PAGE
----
CW: You know, I was going to ask you about that because my interests fall somewhere between material culture and fine art, and so I am interested in historical museums, and house museums, and regular traditional museums. I know that Edgar Kaufmann jr. had very decided ideas about the visitor’s experience …
LW: Long before that was a buzzword for every museum in the country.
CW: Yea, I guess I wondered how you see the role of a house museum, or if you even consider this a house museum, or a monument, or how you see it?
[Opening a door to the patio and hearing the heavy sound of the waterfall]
CW: I love the sound. I didn’t realize it would be this loud [Neither of us competed further with the noise as we walked across the terrace taking it in.]
[Walking from the patio, through the living room. Waggoner realizes the pillows on the couch are perfectly aligned and begins to toss them asymmetrically as the family would have wanted.]
LW: I don’t categorize this as a house museum … House museums are often celebrating history as opposed to art, or an event, or a person, what kind of person lived in the house. Or they tend to be an attic where everybody’s stuff ends up. I think of Fallingwater as architecture, which is our primary object, with a collection …
CW: [Seeing a visitor break away from a tour and touch a wooden desk.] Are people allowed to—like I see that she just touched that desk.
LW: No, they aren’t allowed to touch … It’s one of the problems of having everything left out in the open. The goal is to make most people feel as comfortable as possible and even though they are warned … the public hears about, they say, maybe ten percent of what you give them in directions and they just have so much information coming at them …
[Moving into the kitchen and sitting down at the table.]
CW: So, you were here as a high school student in 1965?
LW: Uh, huh. Yes.
CW: So, I want to know what it was like then, when it was just two years into the transition [after the family donated it to the Western Pennsylvania Conservancy in 1963]. And also what it meant to that time period, what it meant maybe in the 1960s in particular.
LW: You could hardly even think of it as a museum and there wasn’t a curator here. The management was a fellow who had worked for NASA who had happened to have been my biology teacher in high school. He had left to work at NASA and was coming back to the area. And somebody knew he was coming back and he had done education programs for NASA across the country. So they brought him in thinking—I mean they really weren’t sure how this thing would be received and how it would eventually work out. They thought initially that people would have an equal interest in the landscape, and perhaps more the landscape than the architecture and they were really surprised when that conception [turned out to be wrong] … So the first administrator of the site [Roy Crim] had worked for West Penn Power Company … He was an executive who had retired. You know, they were all nice people but they were—it was as if they were running it like an attraction. Edgar still maintained ownership of all the collections in the house [and was transferring things in and out].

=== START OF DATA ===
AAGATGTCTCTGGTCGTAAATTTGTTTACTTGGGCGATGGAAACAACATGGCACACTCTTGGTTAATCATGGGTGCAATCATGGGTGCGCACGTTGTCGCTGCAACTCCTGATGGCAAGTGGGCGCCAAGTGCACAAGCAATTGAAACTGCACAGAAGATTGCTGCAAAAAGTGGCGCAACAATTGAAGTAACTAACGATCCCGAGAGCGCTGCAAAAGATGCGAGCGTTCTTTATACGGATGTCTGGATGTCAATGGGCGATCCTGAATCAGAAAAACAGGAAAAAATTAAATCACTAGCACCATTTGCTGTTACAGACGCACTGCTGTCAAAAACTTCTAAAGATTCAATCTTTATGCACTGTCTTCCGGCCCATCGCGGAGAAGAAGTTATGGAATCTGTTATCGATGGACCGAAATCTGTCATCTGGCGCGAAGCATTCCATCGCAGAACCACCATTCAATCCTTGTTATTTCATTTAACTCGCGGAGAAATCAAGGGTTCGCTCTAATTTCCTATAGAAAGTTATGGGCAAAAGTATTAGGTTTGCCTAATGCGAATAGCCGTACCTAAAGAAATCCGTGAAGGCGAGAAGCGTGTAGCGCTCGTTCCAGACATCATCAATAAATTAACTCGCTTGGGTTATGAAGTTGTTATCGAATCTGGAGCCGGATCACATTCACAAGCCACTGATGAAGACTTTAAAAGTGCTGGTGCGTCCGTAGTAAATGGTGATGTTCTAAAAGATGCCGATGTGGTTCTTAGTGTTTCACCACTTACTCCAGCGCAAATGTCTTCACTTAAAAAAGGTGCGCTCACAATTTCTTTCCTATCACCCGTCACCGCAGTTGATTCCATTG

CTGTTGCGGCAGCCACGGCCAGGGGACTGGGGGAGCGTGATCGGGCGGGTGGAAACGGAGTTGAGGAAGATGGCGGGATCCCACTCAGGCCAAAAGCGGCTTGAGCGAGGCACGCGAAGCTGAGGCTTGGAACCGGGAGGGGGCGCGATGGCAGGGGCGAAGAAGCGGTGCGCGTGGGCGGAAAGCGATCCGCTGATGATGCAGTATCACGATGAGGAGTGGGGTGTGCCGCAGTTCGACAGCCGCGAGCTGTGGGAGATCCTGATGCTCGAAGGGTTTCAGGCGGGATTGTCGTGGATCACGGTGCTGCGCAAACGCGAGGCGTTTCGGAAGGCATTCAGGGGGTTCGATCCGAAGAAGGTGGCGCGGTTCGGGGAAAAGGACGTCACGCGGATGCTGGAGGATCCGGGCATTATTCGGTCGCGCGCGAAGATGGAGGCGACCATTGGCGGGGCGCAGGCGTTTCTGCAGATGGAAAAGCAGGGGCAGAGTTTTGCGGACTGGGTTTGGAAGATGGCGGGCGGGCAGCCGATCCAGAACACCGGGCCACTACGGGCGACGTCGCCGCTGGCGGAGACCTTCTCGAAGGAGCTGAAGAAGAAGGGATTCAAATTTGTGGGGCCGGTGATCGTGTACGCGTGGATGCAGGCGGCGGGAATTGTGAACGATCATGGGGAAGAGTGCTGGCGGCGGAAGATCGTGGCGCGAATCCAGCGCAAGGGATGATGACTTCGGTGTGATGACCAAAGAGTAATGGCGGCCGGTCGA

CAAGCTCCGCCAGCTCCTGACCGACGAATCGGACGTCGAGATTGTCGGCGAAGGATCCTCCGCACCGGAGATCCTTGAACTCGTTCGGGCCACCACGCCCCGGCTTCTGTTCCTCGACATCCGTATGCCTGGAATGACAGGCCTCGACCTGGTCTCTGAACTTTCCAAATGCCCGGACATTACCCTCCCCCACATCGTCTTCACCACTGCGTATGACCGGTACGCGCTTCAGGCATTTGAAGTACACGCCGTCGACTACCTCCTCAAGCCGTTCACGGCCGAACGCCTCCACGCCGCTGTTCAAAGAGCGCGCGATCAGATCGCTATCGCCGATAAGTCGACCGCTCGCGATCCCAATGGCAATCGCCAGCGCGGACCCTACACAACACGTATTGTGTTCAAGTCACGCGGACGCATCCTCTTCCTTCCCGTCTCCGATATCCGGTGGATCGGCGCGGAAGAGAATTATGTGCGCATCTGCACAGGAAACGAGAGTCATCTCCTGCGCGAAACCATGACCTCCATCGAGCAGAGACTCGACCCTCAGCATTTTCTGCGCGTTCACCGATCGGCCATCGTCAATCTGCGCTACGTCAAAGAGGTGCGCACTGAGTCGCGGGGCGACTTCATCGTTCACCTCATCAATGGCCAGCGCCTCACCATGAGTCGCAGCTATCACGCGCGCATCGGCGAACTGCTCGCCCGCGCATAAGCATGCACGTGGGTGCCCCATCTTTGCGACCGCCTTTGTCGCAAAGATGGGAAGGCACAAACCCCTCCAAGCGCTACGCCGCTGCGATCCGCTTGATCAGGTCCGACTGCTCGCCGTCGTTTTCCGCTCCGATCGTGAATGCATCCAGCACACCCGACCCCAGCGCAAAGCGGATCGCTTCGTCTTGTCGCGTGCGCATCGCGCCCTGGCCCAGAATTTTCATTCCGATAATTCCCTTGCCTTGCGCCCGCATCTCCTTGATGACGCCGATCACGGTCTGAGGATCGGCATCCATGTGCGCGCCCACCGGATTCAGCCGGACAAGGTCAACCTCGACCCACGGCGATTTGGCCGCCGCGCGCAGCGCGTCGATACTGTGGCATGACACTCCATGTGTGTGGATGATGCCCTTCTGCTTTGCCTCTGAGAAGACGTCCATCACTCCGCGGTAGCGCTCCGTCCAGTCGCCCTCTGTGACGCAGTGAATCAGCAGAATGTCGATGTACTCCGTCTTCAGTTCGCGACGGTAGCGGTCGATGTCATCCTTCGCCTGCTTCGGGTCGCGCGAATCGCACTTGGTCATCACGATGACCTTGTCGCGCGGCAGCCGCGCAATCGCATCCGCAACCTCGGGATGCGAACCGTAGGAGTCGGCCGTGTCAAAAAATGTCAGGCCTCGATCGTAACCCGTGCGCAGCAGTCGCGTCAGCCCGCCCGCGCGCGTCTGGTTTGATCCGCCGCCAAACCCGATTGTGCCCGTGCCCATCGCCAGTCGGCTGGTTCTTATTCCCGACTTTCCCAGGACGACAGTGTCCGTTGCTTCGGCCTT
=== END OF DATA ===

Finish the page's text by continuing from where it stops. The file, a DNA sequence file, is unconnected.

CW: Did they catalogue it at all at the time? No, [objects] just came in and out.
LW: We had gang shots on photos and we would try to remember what the objects were and write it down … And so I would come back for the summer from [high] school and see things would go out. Stuff would be totally gone. You know that kind of thing, because [Edgar jr.] felt the objects were his. It was his collection … And then when I came back in a professional capacity in ’85, at that time they had—Fallingwater was criticized for the lack of control of the collections and lack of conservation, and indeed … they had polyurethaned the third floor … Clearly water was not going to damage it anymore but it looked a lot like Formica after the polyurethane. So I was able to say, you know, let’s just not do this, let’s just stop right now and not do any more of this. Let’s see if I can get some money to have this properly conserved. So we got the first grant for furniture conservation that the NEA ever gave and the first one from the Getty. And we were able to conserve everything in the house and then when I was able to show the Conservancy how much better it looked when it was refurbished and restored as finish, as opposed to a stripped down and changed finish, they were enthusiastic about it. And then we were able to get additional funds to take the polyurethane off the floors. So that was really the approach, you don’t want to come in—the worst thing you can do is come in and tell everyone that they’ve been doing everything wrong, rather than just quietly show them what could be done.
In the years between the mid-1960s and mid-1980s, Lynda Waggoner earned degrees in architecture at the University of Kentucky and art history and anthropology at the University of Pittsburgh. After leaving school, she became the curator of the Museum Without Walls, an outreach program of the Baltimore Museum of Art where she made active use of study collections. She then became curator of the Jay C. Leff Collection, which belonged to the Fayette Bank and Trust Company, where she stewarded an important collection of non-western art. Wagonner was later named director of the Touchstone Center for Crafts in Farmington, PA before finally returning to Fallingwater in 1985 as a curatorial consultant. The range of professional and artistic training that she brought back with her ideally suited the home’s mission and collections. She is also a weaver with a great love and knowledge of textiles that meshed well with Edgar Kaufmann’s interests. Edgar jr. died in 1989 and with him the last of the Kaufmann’s nuclear family was gone. Lynda became full curator in 1986 and was named director in 1996.